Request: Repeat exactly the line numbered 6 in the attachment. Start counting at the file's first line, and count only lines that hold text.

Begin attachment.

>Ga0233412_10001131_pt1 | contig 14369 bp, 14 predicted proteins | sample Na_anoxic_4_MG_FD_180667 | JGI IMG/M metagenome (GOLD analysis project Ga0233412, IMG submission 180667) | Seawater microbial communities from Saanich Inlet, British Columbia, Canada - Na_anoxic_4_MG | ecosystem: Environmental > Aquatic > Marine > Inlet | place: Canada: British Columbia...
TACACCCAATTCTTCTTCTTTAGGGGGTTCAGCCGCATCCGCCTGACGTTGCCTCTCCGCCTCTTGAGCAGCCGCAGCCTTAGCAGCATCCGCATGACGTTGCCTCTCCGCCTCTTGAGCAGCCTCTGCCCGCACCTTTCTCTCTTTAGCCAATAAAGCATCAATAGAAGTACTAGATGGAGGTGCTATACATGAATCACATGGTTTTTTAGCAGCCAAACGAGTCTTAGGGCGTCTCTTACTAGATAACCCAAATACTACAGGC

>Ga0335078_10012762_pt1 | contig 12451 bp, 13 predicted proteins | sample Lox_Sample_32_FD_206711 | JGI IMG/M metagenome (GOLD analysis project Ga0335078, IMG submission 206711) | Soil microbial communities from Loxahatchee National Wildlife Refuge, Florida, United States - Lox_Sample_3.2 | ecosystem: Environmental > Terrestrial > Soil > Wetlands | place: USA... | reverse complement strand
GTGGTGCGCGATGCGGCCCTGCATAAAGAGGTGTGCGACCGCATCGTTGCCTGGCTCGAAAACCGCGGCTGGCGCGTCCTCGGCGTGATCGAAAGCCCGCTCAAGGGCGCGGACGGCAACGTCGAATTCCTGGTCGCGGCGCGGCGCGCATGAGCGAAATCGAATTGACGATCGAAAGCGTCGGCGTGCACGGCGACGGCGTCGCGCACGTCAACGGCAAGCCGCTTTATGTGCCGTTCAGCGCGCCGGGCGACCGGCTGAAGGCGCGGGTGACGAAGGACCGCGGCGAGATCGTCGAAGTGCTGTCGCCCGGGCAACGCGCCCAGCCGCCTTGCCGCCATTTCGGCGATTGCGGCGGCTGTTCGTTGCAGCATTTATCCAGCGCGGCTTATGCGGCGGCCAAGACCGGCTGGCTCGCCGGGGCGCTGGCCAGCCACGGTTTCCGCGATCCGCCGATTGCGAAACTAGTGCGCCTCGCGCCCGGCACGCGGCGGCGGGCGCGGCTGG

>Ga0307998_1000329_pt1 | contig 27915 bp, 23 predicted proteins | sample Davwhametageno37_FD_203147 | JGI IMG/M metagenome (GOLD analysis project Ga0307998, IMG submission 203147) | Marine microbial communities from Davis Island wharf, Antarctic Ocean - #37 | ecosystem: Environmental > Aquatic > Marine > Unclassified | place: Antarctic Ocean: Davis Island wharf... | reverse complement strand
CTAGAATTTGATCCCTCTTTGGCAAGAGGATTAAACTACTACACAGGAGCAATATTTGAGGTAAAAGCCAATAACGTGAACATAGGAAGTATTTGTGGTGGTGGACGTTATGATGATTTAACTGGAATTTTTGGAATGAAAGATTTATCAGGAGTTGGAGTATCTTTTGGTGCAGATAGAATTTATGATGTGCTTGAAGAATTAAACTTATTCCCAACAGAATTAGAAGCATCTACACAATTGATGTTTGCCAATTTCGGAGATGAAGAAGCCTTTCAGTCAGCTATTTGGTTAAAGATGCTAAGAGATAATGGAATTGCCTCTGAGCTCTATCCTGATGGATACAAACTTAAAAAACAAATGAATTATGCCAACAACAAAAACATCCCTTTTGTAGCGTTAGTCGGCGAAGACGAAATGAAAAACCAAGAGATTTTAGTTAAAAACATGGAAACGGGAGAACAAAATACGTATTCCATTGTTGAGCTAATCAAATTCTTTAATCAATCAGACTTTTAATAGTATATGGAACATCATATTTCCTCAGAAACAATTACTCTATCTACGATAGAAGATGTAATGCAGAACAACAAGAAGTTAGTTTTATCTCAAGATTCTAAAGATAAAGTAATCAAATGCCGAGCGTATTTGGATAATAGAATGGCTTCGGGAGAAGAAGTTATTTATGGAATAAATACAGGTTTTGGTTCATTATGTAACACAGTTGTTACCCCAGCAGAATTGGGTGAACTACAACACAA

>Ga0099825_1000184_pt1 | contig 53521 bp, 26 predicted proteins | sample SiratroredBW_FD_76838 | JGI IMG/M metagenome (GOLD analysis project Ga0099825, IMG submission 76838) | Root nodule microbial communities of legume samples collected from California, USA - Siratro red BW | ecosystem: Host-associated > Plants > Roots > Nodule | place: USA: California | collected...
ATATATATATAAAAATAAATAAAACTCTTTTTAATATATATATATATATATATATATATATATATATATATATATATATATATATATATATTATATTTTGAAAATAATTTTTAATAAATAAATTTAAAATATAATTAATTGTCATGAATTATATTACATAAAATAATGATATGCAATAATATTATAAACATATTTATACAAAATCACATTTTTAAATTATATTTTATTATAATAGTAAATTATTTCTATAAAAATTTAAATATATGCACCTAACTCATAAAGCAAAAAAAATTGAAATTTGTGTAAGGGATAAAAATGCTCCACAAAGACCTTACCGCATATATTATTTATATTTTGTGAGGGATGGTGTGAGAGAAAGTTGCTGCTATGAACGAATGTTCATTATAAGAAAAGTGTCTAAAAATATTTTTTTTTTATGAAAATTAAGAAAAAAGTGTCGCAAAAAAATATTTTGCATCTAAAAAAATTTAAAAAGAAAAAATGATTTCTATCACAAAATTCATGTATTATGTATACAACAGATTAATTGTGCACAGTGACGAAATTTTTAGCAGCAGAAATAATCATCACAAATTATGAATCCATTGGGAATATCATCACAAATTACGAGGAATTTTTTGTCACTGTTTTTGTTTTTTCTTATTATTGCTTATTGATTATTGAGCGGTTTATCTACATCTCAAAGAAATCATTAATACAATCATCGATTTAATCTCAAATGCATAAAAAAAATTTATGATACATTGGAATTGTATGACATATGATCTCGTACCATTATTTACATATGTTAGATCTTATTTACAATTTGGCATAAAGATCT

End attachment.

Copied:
CTAGAATTTGATCCCTCTTTGGCAAGAGGATTAAACTACTACACAGGAGCAATATTTGAGGTAAAAGCCAATAACGTGAACATAGGAAGTATTTGTGGTGGTGGACGTTATGATGATTTAACTGGAATTTTTGGAATGAAAGATTTATCAGGAGTTGGAGTATCTTTTGGTGCAGATAGAATTTATGATGTGCTTGAAGAATTAAACTTATTCCCAACAGAATTAGAAGCATCTACACAATTGATGTTTGCCAATTTCGGAGATGAAGAAGCCTTTCAGTCAGCTATTTGGTTAAAGATGCTAAGAGATAATGGAATTGCCTCTGAGCTCTATCCTGATGGATACAAACTTAAAAAACAAATGAATTATGCCAACAACAAAAACATCCCTTTTGTAGCGTTAGTCGGCGAAGACGAAATGAAAAACCAAGAGATTTTAGTTAAAAACATGGAAACGGGAGAACAAAATACGTATTCCATTGTTGAGCTAATCAAATTCTTTAATCAATCAGACTTTTAATAGTATATGGAACATCATATTTCCTCAGAAACAATTACTCTATCTACGATAGAAGATGTAATGCAGAACAACAAGAAGTTAGTTTTATCTCAAGATTCTAAAGATAAAGTAATCAAATGCCGAGCGTATTTGGATAATAGAATGGCTTCGGGAGAAGAAGTTATTTATGGAATAAATACAGGTTTTGGTTCATTATGTAACACAGTTGTTACCCCAGCAGAATTGGGTGAACTACAACACAA